Tuesday, August 19, 2014

The Highs and Lows of a Competition

Anticipation
There are certain things that all children look forward to each year: birthdays, Christmas, winter break and summer vacation, candy on Halloween, and turkey on Thanksgiving. Like regular children, climber children also anticipate these joyous, momentous occasions. However, there is one more date that eludes the lists of the regular children: 

Dominion Riverrock 2013 (Photo: Jesse Gagnon)
Dominion Riverrock! Truthfully, Riverrock is much more exciting than birthdays and Christmas. There is nothing in the climbing world even remotely close to these walls. Likewise, the vibes and energy are truly one-of-a-kind, without the pressures that accompany most professional events. After competing in my first Riverrock last year, I knew I would be back this year and every year after that (travel plans 2015: Finish school Wednesday, fly to Richmond Thursday, compete Friday and Saturday, fly to Colorado Springs Sunday, graduate Monday, fly home Tuesday).

Posing with the friend and sister at last year's event (Photo: Alexandra Parfenov)


Though nothing compared to 2015, this year was still fairly complicated as I would be returning to Colorado less than two weeks after Riverrock to work on an African Sleeping Sickness drug synthesis for 10 weeks. On top of that, my sister Mar and our friend Anna would not be joining us for the road trip, as Mar had an important opening night to attend. Which really bummed me out, because we'd get two weeks tops to hang out at the end of summer, as I would be in Colorado the rest of the time. This also marked the first time we’d be spending our birthdays apart. We were growing up, I guess.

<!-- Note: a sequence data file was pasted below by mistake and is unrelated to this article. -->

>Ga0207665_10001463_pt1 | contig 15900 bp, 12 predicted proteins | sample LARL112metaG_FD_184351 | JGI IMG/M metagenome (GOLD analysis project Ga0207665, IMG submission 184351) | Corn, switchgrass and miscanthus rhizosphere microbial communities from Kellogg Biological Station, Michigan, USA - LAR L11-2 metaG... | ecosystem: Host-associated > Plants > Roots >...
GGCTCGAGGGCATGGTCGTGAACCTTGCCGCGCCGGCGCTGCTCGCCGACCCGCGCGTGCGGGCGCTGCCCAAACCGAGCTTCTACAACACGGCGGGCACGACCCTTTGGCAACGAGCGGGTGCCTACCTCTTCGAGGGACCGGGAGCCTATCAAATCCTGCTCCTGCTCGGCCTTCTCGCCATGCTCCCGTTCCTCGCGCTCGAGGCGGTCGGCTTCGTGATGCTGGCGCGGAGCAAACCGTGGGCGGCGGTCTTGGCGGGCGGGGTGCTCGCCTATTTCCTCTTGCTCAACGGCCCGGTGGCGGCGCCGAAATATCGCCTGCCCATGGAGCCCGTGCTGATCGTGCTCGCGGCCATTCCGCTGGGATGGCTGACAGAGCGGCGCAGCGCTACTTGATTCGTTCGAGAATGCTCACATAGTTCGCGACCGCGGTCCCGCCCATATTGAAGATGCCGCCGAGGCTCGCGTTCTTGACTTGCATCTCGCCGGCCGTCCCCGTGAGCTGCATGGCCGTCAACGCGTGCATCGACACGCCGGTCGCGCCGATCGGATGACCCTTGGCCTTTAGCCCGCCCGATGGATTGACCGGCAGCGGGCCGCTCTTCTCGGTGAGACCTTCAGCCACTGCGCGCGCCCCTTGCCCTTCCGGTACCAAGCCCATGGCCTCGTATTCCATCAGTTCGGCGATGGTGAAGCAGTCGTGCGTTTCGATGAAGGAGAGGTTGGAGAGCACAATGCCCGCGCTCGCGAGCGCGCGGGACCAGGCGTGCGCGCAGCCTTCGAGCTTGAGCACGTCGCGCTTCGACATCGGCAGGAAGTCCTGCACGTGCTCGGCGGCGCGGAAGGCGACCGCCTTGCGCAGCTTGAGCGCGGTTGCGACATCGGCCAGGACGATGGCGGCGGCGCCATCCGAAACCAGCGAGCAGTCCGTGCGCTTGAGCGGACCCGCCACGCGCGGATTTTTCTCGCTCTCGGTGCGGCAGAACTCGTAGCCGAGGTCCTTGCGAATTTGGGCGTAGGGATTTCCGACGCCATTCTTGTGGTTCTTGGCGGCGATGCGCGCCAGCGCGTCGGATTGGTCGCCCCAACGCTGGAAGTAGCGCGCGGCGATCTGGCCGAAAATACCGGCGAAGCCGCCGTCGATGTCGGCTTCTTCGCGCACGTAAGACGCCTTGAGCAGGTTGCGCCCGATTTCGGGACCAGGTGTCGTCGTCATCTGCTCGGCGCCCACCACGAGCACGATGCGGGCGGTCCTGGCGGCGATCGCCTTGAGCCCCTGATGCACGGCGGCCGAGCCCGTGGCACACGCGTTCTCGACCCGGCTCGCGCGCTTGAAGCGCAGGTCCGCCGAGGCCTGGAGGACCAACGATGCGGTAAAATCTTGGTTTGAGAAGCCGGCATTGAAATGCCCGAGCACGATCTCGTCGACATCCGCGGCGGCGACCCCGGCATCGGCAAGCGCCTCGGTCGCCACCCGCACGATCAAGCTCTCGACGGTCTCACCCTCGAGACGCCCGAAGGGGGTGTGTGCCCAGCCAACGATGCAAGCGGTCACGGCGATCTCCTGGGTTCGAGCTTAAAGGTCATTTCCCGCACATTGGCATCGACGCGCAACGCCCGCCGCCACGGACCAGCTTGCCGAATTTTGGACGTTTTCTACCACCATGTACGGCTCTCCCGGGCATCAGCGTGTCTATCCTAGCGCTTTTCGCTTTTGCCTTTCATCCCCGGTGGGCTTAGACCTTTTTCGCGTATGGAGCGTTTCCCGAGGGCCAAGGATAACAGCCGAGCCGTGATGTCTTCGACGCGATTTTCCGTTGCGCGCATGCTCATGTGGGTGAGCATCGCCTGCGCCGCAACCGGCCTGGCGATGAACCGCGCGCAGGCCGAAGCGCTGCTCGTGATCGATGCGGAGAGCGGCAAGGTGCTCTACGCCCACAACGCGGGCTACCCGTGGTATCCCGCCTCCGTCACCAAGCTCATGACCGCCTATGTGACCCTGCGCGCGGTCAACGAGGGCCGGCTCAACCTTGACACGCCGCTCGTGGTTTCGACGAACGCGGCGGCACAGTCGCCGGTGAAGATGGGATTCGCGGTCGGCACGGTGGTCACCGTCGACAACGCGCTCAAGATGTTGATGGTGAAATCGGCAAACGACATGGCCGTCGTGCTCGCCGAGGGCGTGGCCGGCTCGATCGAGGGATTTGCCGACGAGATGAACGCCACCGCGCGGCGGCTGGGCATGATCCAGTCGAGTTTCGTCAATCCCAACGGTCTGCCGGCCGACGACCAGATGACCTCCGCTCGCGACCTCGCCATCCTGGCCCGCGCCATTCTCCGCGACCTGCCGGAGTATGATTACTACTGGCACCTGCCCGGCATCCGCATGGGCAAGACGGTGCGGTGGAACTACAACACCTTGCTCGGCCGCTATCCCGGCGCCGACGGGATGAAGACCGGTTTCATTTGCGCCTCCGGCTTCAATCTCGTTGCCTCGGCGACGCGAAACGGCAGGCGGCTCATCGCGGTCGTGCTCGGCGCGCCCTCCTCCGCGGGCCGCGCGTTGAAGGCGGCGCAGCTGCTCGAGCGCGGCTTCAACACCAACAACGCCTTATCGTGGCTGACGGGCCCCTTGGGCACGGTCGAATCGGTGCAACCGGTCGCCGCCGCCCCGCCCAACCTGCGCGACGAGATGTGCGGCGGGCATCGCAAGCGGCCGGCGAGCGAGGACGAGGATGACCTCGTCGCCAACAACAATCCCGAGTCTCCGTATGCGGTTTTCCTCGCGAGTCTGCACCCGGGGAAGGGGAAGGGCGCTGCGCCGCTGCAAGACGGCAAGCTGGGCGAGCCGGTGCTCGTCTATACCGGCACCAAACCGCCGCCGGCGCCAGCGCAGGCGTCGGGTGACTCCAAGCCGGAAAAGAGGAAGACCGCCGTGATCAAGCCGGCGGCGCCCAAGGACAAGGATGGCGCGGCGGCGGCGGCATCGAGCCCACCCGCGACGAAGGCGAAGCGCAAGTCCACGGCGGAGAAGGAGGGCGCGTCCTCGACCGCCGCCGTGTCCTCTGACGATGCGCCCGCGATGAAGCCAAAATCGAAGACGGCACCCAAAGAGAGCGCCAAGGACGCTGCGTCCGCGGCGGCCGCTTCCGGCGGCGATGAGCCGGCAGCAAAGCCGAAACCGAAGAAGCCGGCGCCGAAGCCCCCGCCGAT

Reunited after a whole summer! (Post ice bucket challenge photo: Masha Parfenov)


I flew into Dulles International Airport Thursday night, after turning in yet another much-too-decent essay for my pass/fail US history class. From there, we drove 15 minutes to our friends' house in Sterling. The delicious homestyle dinner and quality bonding time with their 4-month-old kitten made the long day of travel, as well as the one to come, just about bearable.

Qualifier #1
I don’t recall ever being nervous. More so a state of anticipation and adrenaline-fueled preparedness. Brent, the architect behind the masterful volumes, had recently retired from the Riverrock industry, so the walls would be new for rookies and veterans alike. Still, I felt I knew these climbs, knew these walls. A perfect yin-yang existed between the short, powerful left wall and endurancy right wall. This year, the girls would start on the right side, on, as we found out during group preview, a grossly slopey concoction made possible by the generous people at Teknik Handholds. Literally, worst-case scenario on a wall—so much for topping a qualifier. But I supposed it could only go up from here, if, for some odd reason, I were to fail epically and entirely.

But so many slopers (Photo: Alexandra Parfenov)


I had trouble right off the mat. The first move was an awkward, dab-inducing jump from the starting platform to the first volume. I dabbed pretty badly (slammed full force into the pad) on my flash attempt. I didn’t get called o­ff, but decided to play it safe and hop off anyways. Second attempt went much better, at least where dabbing was concerned. Though the opening moves were bouldery and powerful, they were not particularly difficult thanks to a couple key matches. I was surprised how easily I managed to control the orange orbs, crimping my way through most open-hand positions. After about two minutes, I found myself at what I had initially singled out as the crux. In true Galina fashion, I made the route about two grades harder by completely messing up the beta, matching and shaking out on the crux hold, and reversing just about every hand position (1:47). However, this also led me to discover a pretty ingenious leg wrap rest (2:10) that, at least according to my parents, no one else utilized. After that struggle bus, I was left stranded on the Hulk sloper (2:37), my forearms a withering rose on a frosty January morning.